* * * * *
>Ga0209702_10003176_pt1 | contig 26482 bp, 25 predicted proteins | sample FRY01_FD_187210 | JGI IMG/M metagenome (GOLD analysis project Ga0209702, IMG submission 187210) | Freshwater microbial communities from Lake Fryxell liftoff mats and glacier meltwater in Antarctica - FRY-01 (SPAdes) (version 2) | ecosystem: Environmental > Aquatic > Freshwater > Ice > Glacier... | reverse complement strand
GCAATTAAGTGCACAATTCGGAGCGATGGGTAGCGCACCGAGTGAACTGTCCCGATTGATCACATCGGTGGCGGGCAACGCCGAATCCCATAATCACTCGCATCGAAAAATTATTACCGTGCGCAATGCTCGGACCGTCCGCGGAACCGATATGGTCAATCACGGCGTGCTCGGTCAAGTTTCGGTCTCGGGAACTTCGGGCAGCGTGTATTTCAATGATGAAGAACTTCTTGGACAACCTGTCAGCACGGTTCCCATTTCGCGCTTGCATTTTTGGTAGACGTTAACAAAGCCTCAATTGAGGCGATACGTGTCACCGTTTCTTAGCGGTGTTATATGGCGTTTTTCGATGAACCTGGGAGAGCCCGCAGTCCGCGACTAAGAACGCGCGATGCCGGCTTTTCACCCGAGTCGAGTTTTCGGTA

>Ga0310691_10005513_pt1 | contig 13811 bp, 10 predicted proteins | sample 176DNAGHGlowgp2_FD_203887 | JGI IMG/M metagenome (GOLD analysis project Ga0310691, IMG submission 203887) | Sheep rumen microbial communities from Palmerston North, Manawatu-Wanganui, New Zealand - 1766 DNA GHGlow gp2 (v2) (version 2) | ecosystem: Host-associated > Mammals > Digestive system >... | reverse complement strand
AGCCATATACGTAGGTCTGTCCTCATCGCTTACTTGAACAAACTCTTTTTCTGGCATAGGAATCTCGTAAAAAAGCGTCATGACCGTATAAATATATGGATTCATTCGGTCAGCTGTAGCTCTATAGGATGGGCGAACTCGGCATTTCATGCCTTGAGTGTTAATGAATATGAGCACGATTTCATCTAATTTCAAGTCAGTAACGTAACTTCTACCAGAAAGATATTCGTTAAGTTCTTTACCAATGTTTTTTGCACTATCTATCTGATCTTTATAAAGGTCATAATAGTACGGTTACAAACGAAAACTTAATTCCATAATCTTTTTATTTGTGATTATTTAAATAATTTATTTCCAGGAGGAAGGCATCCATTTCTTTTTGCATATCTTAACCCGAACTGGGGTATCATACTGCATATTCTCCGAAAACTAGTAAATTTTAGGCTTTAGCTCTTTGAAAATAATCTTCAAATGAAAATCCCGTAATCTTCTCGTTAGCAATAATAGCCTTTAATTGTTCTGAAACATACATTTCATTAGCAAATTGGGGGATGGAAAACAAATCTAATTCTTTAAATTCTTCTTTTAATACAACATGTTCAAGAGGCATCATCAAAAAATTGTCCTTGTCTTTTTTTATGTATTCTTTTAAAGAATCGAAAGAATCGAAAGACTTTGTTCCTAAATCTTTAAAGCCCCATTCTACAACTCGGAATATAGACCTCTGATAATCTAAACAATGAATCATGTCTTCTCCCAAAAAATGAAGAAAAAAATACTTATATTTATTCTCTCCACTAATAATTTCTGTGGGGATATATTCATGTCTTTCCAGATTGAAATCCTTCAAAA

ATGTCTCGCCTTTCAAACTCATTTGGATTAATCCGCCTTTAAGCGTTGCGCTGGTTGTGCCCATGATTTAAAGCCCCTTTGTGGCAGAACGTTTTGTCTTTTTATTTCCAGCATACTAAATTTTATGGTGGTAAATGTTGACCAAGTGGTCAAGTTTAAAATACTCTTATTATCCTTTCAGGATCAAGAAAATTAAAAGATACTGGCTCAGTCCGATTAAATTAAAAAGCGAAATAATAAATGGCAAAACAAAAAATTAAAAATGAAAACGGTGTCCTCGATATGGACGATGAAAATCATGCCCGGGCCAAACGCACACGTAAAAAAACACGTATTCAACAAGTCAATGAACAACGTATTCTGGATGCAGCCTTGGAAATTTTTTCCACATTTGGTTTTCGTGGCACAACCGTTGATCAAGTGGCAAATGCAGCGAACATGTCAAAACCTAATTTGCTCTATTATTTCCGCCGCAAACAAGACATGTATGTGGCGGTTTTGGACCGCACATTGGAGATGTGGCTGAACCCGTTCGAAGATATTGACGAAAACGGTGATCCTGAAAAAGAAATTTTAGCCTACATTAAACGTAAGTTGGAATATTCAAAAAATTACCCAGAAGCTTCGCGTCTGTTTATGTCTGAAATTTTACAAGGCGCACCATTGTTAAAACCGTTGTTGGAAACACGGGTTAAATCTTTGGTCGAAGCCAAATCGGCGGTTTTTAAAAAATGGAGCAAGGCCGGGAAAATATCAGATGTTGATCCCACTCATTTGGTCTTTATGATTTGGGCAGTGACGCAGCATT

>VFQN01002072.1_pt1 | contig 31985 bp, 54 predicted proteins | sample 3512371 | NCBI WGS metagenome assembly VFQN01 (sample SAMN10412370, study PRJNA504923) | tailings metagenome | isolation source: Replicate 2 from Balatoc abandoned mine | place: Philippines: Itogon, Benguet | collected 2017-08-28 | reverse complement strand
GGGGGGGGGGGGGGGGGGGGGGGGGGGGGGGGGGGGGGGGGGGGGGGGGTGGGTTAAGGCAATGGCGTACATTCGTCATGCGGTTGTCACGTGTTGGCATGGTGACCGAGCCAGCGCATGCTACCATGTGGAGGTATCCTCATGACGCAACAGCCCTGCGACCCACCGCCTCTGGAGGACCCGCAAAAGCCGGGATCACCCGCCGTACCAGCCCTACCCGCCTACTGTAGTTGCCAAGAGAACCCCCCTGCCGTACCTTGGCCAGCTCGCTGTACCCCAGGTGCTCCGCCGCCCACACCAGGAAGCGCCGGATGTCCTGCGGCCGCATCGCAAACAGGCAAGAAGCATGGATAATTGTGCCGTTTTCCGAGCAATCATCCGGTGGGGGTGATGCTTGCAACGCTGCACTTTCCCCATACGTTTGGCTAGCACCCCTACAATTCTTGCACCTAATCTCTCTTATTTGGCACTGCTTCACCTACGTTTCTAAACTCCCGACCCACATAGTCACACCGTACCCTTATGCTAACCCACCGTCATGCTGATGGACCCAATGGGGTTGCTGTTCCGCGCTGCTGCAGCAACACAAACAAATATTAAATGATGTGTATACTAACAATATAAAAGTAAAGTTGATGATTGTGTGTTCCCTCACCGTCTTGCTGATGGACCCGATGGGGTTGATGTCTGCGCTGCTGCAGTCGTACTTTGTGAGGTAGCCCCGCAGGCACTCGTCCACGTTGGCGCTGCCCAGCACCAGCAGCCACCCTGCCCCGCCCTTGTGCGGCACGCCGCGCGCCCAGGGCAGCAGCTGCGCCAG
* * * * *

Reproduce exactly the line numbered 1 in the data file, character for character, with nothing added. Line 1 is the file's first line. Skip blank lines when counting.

>Ga0209702_10003176_pt1 | contig 26482 bp, 25 predicted proteins | sample FRY01_FD_187210 | JGI IMG/M metagenome (GOLD analysis project Ga0209702, IMG submission 187210) | Freshwater microbial communities from Lake Fryxell liftoff mats and glacier meltwater in Antarctica - FRY-01 (SPAdes) (version 2) | ecosystem: Environmental > Aquatic > Freshwater > Ice > Glacier... | reverse complement strand